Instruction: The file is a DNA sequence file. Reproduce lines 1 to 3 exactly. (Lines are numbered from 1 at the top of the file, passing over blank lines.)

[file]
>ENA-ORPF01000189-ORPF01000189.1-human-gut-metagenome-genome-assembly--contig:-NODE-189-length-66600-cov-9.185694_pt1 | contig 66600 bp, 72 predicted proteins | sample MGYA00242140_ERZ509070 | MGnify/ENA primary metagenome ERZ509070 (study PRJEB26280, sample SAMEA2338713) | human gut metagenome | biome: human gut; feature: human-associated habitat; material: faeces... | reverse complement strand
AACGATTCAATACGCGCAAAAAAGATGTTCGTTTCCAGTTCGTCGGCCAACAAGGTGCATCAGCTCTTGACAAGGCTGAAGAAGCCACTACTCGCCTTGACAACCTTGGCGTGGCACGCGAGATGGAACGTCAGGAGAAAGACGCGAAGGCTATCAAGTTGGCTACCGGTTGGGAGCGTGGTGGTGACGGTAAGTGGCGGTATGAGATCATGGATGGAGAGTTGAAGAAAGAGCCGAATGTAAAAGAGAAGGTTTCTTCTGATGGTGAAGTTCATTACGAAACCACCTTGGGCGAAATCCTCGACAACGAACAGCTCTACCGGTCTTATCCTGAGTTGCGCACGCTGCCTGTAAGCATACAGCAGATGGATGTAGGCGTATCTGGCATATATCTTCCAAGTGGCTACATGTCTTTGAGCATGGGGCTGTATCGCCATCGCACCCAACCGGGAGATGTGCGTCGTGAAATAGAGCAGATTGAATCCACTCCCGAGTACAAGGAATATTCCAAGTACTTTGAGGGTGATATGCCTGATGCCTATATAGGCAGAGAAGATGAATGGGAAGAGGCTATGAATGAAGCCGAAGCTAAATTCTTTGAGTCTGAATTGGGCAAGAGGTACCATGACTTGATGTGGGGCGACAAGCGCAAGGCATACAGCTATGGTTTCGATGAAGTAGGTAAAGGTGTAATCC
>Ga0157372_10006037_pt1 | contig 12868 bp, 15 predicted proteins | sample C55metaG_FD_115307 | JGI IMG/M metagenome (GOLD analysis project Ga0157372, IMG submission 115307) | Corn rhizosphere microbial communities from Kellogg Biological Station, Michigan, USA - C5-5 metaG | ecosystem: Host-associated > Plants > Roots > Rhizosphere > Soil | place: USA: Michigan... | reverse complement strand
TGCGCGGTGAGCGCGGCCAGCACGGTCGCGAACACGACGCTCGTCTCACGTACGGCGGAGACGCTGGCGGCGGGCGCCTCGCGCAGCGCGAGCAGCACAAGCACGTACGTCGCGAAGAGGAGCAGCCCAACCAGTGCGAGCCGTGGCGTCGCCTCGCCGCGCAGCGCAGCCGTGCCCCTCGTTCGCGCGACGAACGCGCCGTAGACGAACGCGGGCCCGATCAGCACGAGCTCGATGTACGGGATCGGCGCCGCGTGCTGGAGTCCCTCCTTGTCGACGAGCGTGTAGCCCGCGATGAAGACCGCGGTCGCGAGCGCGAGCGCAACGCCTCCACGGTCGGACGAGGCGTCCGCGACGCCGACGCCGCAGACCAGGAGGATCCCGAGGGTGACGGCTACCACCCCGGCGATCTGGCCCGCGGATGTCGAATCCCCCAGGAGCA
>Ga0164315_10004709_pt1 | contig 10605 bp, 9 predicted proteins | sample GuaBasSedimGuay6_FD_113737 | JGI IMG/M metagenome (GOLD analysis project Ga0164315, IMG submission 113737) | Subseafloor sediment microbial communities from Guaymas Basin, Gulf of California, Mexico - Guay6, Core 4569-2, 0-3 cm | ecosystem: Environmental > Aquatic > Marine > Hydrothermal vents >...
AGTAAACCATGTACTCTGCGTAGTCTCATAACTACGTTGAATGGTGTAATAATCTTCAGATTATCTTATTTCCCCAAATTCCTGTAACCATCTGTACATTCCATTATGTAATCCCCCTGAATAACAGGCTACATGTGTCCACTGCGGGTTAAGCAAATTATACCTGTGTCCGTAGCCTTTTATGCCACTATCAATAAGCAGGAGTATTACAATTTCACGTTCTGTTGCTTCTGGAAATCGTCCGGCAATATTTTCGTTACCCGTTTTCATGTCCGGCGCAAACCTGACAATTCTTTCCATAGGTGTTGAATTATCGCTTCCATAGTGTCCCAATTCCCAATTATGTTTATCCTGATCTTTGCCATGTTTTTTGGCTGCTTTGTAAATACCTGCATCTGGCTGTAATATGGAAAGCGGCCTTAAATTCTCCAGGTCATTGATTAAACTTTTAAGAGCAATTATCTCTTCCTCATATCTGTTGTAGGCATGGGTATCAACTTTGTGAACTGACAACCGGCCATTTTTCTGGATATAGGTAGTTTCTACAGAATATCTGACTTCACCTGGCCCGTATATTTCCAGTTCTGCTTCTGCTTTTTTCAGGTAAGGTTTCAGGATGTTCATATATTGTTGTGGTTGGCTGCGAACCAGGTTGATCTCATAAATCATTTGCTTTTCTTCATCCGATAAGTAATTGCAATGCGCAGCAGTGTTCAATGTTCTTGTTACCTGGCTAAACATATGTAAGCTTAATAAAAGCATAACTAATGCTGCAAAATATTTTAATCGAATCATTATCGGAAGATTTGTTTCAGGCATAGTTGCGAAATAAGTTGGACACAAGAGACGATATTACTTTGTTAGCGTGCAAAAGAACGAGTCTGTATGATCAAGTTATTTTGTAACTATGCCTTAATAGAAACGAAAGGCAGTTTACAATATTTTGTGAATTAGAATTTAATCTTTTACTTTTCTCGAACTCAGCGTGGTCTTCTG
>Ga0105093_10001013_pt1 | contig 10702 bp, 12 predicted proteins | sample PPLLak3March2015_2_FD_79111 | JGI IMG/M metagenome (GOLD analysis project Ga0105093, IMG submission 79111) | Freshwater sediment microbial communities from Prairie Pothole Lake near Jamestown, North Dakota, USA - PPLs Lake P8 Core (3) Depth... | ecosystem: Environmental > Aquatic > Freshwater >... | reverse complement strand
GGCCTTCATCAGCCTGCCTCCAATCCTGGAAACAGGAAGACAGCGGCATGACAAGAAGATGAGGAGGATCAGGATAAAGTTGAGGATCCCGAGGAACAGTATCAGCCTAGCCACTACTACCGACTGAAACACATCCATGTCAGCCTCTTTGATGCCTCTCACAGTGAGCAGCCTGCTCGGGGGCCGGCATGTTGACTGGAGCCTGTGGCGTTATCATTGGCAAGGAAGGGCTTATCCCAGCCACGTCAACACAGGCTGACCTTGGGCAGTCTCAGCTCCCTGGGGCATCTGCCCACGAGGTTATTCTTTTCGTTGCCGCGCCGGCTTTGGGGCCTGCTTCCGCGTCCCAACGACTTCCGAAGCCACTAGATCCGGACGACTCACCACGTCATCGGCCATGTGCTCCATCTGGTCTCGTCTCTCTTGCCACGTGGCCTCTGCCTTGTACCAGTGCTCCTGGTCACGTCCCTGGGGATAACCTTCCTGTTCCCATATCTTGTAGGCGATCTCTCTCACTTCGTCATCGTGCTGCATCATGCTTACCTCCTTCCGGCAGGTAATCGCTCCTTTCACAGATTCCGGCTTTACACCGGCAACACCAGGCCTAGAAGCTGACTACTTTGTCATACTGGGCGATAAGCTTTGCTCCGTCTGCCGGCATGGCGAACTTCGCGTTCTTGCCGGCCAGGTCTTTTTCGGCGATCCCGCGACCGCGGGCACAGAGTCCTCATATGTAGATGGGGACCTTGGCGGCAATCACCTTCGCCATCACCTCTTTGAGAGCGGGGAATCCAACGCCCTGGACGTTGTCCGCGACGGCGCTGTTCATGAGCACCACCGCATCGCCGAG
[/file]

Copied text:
>ENA-ORPF01000189-ORPF01000189.1-human-gut-metagenome-genome-assembly--contig:-NODE-189-length-66600-cov-9.185694_pt1 | contig 66600 bp, 72 predicted proteins | sample MGYA00242140_ERZ509070 | MGnify/ENA primary metagenome ERZ509070 (study PRJEB26280, sample SAMEA2338713) | human gut metagenome | biome: human gut; feature: human-associated habitat; material: faeces... | reverse complement strand
AACGATTCAATACGCGCAAAAAAGATGTTCGTTTCCAGTTCGTCGGCCAACAAGGTGCATCAGCTCTTGACAAGGCTGAAGAAGCCACTACTCGCCTTGACAACCTTGGCGTGGCACGCGAGATGGAACGTCAGGAGAAAGACGCGAAGGCTATCAAGTTGGCTACCGGTTGGGAGCGTGGTGGTGACGGTAAGTGGCGGTATGAGATCATGGATGGAGAGTTGAAGAAAGAGCCGAATGTAAAAGAGAAGGTTTCTTCTGATGGTGAAGTTCATTACGAAACCACCTTGGGCGAAATCCTCGACAACGAACAGCTCTACCGGTCTTATCCTGAGTTGCGCACGCTGCCTGTAAGCATACAGCAGATGGATGTAGGCGTATCTGGCATATATCTTCCAAGTGGCTACATGTCTTTGAGCATGGGGCTGTATCGCCATCGCACCCAACCGGGAGATGTGCGTCGTGAAATAGAGCAGATTGAATCCACTCCCGAGTACAAGGAATATTCCAAGTACTTTGAGGGTGATATGCCTGATGCCTATATAGGCAGAGAAGATGAATGGGAAGAGGCTATGAATGAAGCCGAAGCTAAATTCTTTGAGTCTGAATTGGGCAAGAGGTACCATGACTTGATGTGGGGCGACAAGCGCAAGGCATACAGCTATGGTTTCGATGAAGTAGGTAAAGGTGTAATCC
>Ga0157372_10006037_pt1 | contig 12868 bp, 15 predicted proteins | sample C55metaG_FD_115307 | JGI IMG/M metagenome (GOLD analysis project Ga0157372, IMG submission 115307) | Corn rhizosphere microbial communities from Kellogg Biological Station, Michigan, USA - C5-5 metaG | ecosystem: Host-associated > Plants > Roots > Rhizosphere > Soil | place: USA: Michigan... | reverse complement strand